McConnell’s birthright curve
The opening question to the Kentucky senator from one of my colleagues asked about the criticisms of the Senate’s performance detailed in the latest issue of The New Yorker and summarized in my recent column.
McConnell, admirably candid, made it clear he did not agree with any of it. The Senate, far from failing the country, is “operating very much as the Founders intended,” he said.
The procedural delays that kept the Senate preoccupied for 18 months on two big bills, health care and financial reform, and delayed a dozen others passed by the House until next year—or later—are nothing to lament, he said. The delays simply reflect the philosophical divisions in the country provoked by President Obama’s ambitious agenda. And the complaints about the decline of civility voiced by many of the senators interviewed by George Packer, the author of The New Yorker article, and echoed in my own experience, are not a cause for alarm.
“I don’t think we have a collegiality problem,” McConnell said, citing his own warm feelings toward Majority Leader Harry Reid and retiring Connecticut Sen. Chris Dodd, another Democrat.
McConnell ascribed much of the distress both Packer and I had recorded to the natural impatience of new members. The Senate, he said, “takes a bit of getting used to.” But if they stick it out, these newcomers will learn to love the old rules, he said, and abandon their foolish impulse to change them.
To say that McConnell left me skeptical is no surprise because I know that while he’s right about what is bothering many newcomers, frustration is also the force that is sending Evan Bayh of Indiana, a two-term, 12-year veteran and the son of a former senator, into early retirement.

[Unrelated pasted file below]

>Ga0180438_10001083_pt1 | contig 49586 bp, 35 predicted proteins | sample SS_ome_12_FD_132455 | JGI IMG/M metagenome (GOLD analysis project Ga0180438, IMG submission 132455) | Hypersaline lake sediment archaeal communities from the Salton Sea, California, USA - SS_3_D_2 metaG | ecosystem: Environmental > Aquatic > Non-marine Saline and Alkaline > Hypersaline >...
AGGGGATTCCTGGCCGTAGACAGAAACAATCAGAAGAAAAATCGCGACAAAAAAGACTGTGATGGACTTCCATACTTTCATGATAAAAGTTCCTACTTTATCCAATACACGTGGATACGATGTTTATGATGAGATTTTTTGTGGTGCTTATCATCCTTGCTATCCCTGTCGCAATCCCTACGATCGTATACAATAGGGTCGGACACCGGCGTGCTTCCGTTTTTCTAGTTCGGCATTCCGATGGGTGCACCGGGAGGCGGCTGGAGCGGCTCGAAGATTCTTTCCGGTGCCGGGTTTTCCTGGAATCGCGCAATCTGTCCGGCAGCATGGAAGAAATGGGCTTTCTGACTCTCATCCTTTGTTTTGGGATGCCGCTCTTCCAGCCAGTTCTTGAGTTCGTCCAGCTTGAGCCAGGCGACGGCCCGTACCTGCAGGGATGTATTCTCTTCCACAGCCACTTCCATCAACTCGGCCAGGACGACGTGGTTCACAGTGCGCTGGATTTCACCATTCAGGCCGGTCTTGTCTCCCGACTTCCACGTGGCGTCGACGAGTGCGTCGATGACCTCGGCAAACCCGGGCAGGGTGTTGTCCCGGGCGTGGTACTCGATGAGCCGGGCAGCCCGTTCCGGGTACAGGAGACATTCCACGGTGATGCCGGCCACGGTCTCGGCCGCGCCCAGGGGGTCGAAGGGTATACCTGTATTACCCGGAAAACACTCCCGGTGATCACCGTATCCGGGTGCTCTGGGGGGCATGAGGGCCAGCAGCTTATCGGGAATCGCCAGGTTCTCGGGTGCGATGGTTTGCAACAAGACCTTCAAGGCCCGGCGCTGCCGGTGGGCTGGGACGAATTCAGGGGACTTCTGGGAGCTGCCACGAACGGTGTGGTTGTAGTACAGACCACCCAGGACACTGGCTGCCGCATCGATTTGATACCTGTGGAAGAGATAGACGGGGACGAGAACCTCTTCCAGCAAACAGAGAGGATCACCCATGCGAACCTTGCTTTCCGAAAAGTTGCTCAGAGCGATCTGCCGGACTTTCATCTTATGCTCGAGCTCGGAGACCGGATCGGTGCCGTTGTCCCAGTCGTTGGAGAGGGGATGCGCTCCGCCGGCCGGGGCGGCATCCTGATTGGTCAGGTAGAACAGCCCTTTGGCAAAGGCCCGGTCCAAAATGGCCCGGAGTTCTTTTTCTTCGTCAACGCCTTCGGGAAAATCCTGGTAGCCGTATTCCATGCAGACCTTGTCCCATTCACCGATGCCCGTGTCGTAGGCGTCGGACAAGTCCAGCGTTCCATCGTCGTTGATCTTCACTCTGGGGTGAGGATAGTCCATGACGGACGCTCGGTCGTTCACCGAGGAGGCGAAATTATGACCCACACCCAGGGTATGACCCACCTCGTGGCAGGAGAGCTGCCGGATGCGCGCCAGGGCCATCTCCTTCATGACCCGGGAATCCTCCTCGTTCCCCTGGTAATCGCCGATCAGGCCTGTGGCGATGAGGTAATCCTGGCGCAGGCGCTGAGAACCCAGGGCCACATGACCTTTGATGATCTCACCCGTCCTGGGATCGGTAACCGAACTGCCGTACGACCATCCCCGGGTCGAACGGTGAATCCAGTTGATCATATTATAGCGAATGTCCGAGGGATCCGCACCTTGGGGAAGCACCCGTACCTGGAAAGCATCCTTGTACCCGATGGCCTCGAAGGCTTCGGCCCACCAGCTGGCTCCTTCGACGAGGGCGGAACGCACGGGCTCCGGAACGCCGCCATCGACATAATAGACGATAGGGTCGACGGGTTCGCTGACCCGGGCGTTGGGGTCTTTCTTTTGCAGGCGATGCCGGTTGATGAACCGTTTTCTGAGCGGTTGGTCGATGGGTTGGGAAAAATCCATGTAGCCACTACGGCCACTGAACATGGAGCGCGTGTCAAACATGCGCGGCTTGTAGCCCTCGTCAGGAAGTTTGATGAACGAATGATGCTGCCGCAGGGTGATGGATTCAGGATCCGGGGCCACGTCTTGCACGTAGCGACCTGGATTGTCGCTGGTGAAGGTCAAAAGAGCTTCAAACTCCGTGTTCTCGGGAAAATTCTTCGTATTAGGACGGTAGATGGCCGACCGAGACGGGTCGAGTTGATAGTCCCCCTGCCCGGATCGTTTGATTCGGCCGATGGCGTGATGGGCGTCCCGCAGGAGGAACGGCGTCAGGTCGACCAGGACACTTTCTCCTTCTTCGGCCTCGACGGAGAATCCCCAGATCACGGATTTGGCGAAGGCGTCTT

Much as I differed with McConnell’s defense of the status-quo Senate, I have to agree with several of the other points he made at the breakfast. He is right when he says that the Senate tends to be at its best when the party ratios are relatively close—say 55 to 45—rather than as lopsided as they have been during Obama’s first two years.
A more even split encourages dealing between the parties in the center of the political spectrum, and it may very well return if Republicans make the gains now widely forecast for November.
McConnell confirmed at the breakfast that one day earlier, he had had his first ever one-on-one private meeting with Obama at the White House. And he fleshed out what I had gathered from my own earlier visit to the White House and reported in another column, namely, an active interest now developing on the part of the president in reaching out to congressional Republicans for help on the 2011-12 agenda.
McConnell said he could foresee alliances with Obama on trade issues, on development of nuclear power and electric vehicles and, most important, on disciplining the federal budget.
But then he threw a curve by endorsing the idea that the 14th Amendment guarantee of U.S. citizenship to every child born in this country, whatever the parentage, should be examined in congressional hearings. That is a radical change, freighted with emotional baggage, and if this is an example of what it would mean to have more Republicans on Capitol Hill, watch out.
David Broder is a columnist for The Washington Post. Readers may write to him via e-mail at firstname.lastname@example.org.